It’s the very last day of school.
Everybody, I mean everybody is silently counting in their heads and hoping 10 seconds is all that is left.
You see, it’s the last day of school.
One, wondering how long this would take.
Two, silently praying for a good summer.
Three, still praying.
Four, oh my gosh, I’m getting impatient.
Five, really just 5 seconds left in class.
Six, unbearable to speak, only the clock ticking can be heard.
Seven, deep breathing heard along with the clock.
Eight, deep breaths. Huuu Haaaa.
Nine, sucking in stomachs.
Ten, about to run outside, but the bell didn’t ring.
Eleven? Oh well, one second off.
Rinnngggggg! Yaaaa! School’s OUT! Everyone runs outside to the playground. Summer has started!
By Isabella, 3rd grade
Teachers work carefully to cultivate their classroom spaces, establishing small communities that each have a unique culture, personality, rules and consequences. Experienced teachers have tried and true methods for working with their students, and I have picked up many new skills just by watching the teachers with whom I’ve worked.
When I enter a new classroom, I try to be conscious that I am in another teacher’s territory. I want to be respectful of their space and of the way things work in the particular community that has emerged in their classroom. Even though I may approach the subject of writing in different ways than they do, ideally, we find ways to work together so that the students can get the most benefit from my presence.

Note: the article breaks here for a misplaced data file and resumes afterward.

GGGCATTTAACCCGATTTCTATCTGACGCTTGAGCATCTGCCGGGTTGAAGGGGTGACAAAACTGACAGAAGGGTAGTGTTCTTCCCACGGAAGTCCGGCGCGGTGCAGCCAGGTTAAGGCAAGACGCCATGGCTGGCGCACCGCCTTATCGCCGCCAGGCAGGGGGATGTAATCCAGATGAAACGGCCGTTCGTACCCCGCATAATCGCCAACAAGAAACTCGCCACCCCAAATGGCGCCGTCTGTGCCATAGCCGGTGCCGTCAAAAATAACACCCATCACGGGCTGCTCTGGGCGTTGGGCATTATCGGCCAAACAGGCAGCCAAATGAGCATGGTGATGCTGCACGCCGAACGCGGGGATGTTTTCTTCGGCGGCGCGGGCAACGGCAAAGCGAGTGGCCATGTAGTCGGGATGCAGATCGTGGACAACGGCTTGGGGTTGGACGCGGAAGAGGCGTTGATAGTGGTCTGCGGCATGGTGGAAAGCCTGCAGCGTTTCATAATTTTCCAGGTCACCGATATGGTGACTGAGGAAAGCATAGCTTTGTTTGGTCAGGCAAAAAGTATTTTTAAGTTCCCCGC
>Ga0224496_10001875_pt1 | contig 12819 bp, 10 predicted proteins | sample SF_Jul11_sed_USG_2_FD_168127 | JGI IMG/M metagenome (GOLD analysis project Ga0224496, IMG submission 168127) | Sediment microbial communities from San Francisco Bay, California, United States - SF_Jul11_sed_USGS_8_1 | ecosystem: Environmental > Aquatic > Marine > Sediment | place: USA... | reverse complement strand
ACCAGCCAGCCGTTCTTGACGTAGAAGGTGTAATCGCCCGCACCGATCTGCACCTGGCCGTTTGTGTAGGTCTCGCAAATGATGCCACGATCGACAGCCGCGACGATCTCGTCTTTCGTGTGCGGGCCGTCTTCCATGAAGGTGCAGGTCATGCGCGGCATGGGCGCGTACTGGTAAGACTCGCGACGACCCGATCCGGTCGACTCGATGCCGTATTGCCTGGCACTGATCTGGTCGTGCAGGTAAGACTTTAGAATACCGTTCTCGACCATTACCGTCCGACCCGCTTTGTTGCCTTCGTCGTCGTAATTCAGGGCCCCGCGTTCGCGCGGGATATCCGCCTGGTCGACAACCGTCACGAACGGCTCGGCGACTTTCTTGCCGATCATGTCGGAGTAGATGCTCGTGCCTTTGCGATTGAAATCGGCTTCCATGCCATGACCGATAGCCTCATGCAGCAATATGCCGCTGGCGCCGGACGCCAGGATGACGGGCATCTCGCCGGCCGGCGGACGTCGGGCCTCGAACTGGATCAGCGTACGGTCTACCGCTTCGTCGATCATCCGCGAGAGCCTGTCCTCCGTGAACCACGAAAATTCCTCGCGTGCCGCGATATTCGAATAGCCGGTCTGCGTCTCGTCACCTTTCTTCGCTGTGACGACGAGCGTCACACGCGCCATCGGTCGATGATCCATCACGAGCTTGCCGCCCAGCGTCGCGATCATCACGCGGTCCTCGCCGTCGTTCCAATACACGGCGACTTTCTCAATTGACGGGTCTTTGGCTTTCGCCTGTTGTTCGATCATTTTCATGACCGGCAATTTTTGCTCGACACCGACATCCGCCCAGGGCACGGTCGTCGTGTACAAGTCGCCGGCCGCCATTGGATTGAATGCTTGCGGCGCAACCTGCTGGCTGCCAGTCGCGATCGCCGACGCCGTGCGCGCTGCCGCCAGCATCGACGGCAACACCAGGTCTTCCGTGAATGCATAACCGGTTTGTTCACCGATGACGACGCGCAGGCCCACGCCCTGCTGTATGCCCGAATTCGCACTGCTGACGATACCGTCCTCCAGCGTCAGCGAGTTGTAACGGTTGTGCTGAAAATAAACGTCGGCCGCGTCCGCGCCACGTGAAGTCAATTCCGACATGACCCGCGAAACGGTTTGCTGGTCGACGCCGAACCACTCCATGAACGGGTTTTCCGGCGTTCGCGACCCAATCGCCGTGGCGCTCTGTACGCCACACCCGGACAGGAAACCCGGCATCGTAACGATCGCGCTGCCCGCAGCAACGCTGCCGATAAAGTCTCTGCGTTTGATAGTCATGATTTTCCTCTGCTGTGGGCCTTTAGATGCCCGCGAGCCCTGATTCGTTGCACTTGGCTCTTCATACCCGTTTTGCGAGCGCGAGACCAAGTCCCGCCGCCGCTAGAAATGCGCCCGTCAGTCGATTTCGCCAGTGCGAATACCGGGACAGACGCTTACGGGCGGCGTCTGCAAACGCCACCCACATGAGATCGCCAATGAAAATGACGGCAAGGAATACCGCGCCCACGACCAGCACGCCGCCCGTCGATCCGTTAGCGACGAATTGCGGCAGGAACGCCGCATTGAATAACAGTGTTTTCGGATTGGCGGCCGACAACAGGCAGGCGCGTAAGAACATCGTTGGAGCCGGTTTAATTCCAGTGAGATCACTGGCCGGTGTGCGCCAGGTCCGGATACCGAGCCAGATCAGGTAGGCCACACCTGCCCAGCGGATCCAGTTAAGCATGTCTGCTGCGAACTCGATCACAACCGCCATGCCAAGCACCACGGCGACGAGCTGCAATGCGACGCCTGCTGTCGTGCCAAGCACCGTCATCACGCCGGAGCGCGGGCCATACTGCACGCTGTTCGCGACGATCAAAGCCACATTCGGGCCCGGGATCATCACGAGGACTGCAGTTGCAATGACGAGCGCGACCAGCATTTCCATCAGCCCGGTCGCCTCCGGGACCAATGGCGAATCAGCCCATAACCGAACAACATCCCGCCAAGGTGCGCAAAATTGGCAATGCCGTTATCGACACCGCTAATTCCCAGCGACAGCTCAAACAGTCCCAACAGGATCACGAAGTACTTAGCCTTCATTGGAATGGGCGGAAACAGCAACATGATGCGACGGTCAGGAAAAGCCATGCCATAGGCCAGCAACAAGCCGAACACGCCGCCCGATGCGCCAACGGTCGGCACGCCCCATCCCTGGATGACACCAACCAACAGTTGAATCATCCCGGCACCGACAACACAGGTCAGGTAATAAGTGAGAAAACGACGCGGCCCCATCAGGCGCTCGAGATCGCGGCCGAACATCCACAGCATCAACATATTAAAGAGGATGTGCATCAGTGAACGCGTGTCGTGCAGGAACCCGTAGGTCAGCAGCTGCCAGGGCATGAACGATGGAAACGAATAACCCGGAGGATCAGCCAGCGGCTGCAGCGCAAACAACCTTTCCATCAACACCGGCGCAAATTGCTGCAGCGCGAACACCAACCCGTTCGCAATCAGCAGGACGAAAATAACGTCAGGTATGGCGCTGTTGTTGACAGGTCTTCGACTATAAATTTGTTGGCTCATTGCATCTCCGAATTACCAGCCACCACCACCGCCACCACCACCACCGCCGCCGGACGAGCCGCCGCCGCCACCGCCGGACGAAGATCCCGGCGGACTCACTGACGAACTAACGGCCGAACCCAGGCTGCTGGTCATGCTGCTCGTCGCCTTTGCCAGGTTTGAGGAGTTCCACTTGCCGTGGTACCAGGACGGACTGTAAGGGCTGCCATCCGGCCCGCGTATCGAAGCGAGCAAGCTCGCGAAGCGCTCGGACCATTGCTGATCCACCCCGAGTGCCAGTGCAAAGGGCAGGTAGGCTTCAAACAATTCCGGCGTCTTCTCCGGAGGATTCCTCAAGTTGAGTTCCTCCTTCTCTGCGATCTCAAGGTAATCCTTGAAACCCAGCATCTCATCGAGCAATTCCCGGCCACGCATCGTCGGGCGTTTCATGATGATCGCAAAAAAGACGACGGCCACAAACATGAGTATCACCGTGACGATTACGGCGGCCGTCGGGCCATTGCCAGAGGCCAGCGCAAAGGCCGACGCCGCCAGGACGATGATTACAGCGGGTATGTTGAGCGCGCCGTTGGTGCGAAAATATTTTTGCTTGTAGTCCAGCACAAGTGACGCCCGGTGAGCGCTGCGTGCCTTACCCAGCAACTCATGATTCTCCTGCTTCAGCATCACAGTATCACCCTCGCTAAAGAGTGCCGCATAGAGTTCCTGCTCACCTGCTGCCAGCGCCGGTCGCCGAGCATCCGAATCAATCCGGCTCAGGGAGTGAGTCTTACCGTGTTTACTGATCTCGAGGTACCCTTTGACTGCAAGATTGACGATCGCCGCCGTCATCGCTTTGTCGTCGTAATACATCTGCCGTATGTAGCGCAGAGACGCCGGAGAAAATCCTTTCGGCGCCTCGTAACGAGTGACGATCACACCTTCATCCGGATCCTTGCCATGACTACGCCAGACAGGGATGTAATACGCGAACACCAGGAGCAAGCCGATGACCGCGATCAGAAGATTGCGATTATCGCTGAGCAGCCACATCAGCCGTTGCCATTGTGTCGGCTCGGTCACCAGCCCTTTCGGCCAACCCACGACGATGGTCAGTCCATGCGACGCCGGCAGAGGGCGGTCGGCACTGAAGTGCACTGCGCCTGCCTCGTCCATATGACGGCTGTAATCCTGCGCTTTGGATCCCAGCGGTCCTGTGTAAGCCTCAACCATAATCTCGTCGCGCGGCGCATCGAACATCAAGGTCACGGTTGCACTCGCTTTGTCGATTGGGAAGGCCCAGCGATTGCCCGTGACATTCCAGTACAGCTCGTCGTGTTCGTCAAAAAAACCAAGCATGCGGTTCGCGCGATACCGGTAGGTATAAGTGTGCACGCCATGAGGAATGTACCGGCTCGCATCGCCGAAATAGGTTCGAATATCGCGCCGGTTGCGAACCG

Oddly enough, the novelty of my presence alone seems to make a great deal of difference to some students; hearing old information from a new person makes a bigger impact. A new face can provide a surprisingly new perspective, helping students make a firm connection where they’d struggled before, or helping firm connections become even stronger. I’m sure you can imagine how a classroom teacher’s voice might gradually turn into the infamous “woh-woh-woh” white noise of Charlie Brown’s teacher. There’s not necessarily anything that the teacher is doing wrong–it’s just that it’s human nature to tune out the familiar.
Sometimes, I get to experience the phenomenon of how a new face or a new space makes a difference for my students as well. Recently, one of my elementary schools visited the Menil Collection Museum to take a writing tour of the collection with several other WITS writers. I was delighted when WITS writer Yolanda showed me a poem that one of my students had written on her tour. Cole has always been an imaginative writer, but with Yolanda’s new perspective, he had taken his work to the next level:
Tick tock goes the clock.
It strikes twelve. “Bum bum
bum,” goes the man with
the stars. He lets them go–up up
up they sail. I can hear
the man in the moon crying “Here
come the stars!” I can see
Pluto turning into a duck. I can
sense all people sound asleep.
I can feel the wind wipe
my feet. I feel so graceful as
the night goes by. When day
rises, I go home with a sigh.
by Cole, 3rd Grade, Briargrove Elementary
(Photo by Fort Photo via Flickr)
To me, this is part of what WITS does so well: we bring new faces, new perspectives, and new ways of approaching writing to young writers. In Cole’s case, I think the results are absolutely breathtaking!
posted by Tria Wood, Writers in the Schools